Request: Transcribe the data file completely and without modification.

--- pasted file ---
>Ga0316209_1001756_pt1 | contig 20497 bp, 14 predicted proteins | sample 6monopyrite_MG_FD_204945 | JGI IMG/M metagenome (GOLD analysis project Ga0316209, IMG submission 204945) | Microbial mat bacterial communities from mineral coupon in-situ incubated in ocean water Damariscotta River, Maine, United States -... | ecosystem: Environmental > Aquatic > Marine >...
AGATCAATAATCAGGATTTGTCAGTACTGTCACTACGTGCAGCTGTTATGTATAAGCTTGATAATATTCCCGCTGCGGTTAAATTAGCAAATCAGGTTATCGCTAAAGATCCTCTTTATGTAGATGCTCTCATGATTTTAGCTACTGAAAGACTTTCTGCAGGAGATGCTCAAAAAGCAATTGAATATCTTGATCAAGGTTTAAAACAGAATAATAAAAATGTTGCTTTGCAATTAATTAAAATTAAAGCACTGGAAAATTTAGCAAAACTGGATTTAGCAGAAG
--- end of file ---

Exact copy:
>Ga0316209_1001756_pt1 | contig 20497 bp, 14 predicted proteins | sample 6monopyrite_MG_FD_204945 | JGI IMG/M metagenome (GOLD analysis project Ga0316209, IMG submission 204945) | Microbial mat bacterial communities from mineral coupon in-situ incubated in ocean water Damariscotta River, Maine, United States -... | ecosystem: Environmental > Aquatic > Marine >...
AGATCAATAATCAGGATTTGTCAGTACTGTCACTACGTGCAGCTGTTATGTATAAGCTTGATAATATTCCCGCTGCGGTTAAATTAGCAAATCAGGTTATCGCTAAAGATCCTCTTTATGTAGATGCTCTCATGATTTTAGCTACTGAAAGACTTTCTGCAGGAGATGCTCAAAAAGCAATTGAATATCTTGATCAAGGTTTAAAACAGAATAATAAAAATGTTGCTTTGCAATTAATTAAAATTAAAGCACTGGAAAATTTAGCAAAACTGGATTTAGCAGAAG